Madagascar airports are all set for improvement and expansion with the help of the Emerging Africa Infrastructure Fund (EAIF). The $ 245 m project is expected to create opportunities and promote changes across the continent.
The upgrade construction work is on going on the runways, passenger terminal facilities and related infrastructure of the Ivato international airport in Antananarivo and the Fascene international airport in Nosy Be.
Funding issue resolved
EAIF Chairman David White commented that the Madagascar airports projects represent a step change for the country’s economic development drive. He also referred to the same as important employers in their own right and promoters of growth.
The big names supporting the project
Investec Asset Management (IAM), is one of the largest third-party investors in private equity, credit, public equity and sovereign debt across the African continent and manages EAIF. EAIF is a member of the Private Infrastructure Development Group (PIDG).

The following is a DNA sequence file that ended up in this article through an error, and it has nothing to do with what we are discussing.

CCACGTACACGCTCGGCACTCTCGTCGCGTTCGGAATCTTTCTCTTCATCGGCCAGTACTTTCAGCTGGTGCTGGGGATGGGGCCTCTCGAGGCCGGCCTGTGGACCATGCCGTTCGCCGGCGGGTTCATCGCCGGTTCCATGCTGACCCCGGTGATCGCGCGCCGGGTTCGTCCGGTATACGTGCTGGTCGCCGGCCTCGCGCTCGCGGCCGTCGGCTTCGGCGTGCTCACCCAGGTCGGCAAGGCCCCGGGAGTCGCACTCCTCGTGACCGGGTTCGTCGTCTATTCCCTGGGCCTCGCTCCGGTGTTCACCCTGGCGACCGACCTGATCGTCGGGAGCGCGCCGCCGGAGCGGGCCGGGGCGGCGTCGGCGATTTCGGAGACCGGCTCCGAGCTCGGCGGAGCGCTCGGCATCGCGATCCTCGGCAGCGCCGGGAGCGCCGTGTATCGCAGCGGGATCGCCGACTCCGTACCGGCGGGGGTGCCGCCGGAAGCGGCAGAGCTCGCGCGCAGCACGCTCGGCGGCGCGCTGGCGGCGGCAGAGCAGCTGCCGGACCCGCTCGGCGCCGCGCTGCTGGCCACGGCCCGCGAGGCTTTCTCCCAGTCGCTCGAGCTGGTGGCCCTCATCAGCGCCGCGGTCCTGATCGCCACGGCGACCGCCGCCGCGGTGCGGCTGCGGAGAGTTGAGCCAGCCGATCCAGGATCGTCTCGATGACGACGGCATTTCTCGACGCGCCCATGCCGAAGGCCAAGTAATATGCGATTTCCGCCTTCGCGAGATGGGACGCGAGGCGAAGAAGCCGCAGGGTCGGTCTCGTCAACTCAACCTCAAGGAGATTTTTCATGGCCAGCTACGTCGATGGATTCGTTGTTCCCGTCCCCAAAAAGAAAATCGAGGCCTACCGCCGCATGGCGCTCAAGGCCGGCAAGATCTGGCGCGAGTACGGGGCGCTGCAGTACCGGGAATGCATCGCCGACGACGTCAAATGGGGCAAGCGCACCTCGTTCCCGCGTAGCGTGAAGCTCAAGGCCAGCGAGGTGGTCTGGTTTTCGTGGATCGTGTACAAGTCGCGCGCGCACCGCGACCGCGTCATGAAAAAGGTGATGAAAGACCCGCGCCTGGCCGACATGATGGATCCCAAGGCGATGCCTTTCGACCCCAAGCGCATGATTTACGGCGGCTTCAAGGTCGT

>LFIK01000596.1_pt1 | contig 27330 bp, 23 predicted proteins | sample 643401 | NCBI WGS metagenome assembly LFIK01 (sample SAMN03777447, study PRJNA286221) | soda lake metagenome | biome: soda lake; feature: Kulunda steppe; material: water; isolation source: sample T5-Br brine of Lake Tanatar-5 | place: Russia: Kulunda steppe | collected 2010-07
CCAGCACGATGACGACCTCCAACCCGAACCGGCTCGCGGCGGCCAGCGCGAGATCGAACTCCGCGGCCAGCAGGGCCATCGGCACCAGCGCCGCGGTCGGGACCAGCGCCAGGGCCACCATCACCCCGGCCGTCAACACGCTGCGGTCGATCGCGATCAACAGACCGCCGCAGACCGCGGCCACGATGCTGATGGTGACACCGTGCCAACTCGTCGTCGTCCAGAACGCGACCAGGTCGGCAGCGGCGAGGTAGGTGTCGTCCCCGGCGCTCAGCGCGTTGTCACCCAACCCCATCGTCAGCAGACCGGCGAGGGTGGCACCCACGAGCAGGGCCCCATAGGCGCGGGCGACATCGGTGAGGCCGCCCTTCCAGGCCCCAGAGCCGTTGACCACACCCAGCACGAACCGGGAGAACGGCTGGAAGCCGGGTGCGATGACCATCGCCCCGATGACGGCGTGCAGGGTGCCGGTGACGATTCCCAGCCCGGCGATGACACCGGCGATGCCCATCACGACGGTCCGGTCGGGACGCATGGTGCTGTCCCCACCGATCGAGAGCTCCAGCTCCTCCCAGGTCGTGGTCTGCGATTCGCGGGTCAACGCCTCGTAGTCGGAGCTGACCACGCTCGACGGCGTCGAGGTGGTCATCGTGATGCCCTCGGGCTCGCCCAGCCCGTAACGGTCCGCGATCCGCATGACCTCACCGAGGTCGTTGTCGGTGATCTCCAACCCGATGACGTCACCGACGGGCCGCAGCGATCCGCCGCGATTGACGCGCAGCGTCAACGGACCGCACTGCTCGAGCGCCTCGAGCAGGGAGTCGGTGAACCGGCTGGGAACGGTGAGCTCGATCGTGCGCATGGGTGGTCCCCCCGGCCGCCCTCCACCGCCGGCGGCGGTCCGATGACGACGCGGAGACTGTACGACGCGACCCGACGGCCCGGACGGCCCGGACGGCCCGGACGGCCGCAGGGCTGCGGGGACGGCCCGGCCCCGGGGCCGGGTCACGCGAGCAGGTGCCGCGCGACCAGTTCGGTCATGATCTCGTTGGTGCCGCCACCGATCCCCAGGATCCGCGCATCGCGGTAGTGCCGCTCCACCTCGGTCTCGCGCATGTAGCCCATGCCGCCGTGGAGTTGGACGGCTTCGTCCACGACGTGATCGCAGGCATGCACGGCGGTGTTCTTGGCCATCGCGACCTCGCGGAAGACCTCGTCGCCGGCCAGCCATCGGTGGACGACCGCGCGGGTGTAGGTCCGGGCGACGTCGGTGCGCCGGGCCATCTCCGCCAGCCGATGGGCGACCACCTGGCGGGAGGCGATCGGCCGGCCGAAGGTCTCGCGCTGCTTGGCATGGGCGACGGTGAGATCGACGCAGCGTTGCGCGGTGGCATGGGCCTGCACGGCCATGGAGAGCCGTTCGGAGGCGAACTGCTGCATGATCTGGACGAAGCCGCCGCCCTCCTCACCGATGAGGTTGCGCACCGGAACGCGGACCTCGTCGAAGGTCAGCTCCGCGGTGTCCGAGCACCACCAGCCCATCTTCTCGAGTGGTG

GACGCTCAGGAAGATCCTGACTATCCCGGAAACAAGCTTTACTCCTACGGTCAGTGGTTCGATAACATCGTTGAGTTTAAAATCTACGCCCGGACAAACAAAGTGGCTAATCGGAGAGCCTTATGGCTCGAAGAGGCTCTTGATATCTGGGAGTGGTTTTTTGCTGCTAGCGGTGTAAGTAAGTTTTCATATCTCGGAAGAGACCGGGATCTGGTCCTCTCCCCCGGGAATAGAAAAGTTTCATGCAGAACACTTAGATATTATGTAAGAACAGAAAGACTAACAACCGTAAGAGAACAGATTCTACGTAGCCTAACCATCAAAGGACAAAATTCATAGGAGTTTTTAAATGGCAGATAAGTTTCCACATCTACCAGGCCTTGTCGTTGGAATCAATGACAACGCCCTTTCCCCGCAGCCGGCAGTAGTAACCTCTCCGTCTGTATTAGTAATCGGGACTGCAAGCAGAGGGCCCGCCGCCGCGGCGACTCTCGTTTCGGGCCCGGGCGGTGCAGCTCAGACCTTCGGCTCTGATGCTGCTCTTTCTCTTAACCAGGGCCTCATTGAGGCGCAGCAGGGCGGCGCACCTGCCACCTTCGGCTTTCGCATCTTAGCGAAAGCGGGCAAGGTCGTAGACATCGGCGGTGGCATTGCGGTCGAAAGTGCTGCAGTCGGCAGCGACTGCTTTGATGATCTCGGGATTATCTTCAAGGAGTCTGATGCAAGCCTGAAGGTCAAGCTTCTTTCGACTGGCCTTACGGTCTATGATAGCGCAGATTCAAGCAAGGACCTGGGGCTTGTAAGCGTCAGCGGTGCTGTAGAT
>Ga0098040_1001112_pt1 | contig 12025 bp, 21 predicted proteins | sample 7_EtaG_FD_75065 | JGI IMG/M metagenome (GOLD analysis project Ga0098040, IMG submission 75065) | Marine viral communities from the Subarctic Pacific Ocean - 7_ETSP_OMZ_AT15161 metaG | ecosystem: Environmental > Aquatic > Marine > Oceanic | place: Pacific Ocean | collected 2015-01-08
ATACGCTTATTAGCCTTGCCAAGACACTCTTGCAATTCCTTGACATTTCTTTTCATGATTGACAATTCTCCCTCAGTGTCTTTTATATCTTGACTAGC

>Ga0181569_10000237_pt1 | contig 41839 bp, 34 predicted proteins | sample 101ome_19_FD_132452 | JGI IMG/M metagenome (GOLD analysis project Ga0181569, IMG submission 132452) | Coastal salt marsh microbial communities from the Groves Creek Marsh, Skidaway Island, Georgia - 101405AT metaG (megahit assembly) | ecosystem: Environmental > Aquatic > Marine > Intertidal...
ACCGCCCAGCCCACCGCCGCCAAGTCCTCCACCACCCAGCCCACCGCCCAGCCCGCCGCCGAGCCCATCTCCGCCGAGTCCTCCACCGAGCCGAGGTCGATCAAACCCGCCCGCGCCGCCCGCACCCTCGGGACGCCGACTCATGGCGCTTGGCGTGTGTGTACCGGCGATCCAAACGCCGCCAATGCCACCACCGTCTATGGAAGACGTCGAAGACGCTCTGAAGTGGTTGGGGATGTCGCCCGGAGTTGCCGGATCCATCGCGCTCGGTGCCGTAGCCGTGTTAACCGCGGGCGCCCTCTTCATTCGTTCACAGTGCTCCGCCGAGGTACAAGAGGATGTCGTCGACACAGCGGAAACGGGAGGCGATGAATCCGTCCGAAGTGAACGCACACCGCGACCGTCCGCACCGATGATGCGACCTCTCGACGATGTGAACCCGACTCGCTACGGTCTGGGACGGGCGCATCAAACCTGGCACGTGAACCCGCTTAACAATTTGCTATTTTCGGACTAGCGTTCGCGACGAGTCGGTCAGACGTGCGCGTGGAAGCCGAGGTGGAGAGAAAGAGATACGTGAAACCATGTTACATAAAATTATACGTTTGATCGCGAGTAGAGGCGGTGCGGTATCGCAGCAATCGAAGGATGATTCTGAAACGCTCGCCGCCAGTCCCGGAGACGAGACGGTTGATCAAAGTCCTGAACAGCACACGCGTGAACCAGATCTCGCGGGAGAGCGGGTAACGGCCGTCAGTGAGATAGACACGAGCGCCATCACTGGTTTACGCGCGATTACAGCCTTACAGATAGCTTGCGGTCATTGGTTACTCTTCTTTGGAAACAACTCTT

Additionally, four international development banks have come together to support the growing projects. The four include the World Bank’s International Finance Corporation (IFC), Proparco Economic Cooperation (PPP), the Development Bank of Southern Africa (DBSA) and the OPEC Fund for International Development (OFID).
The passenger capacities will double to an annual capacity of 1.5m passengers. the capacity can be further extended to 1.8m. The Ivato airport will host a new 17,500 square meter international terminal. on the other hand, the existing terminal will be renovated to deal with domestic traffic. The runway will be strengthened and resurfaced, so that it’s able to accommodate wide-bodied aircraft for the first time.
Meanwhile, Fascene airport in Nosy Be, one of the country’s most used tourism airports. The airport has own improvements in store for its terminal and runway. The airport’s capacity can accommodate 500,000 passengers a year. After the renovations, Ravinala is hoping to improve the airport to airlines and tourism operators worldwide.
Extract from constructionreviewonline.com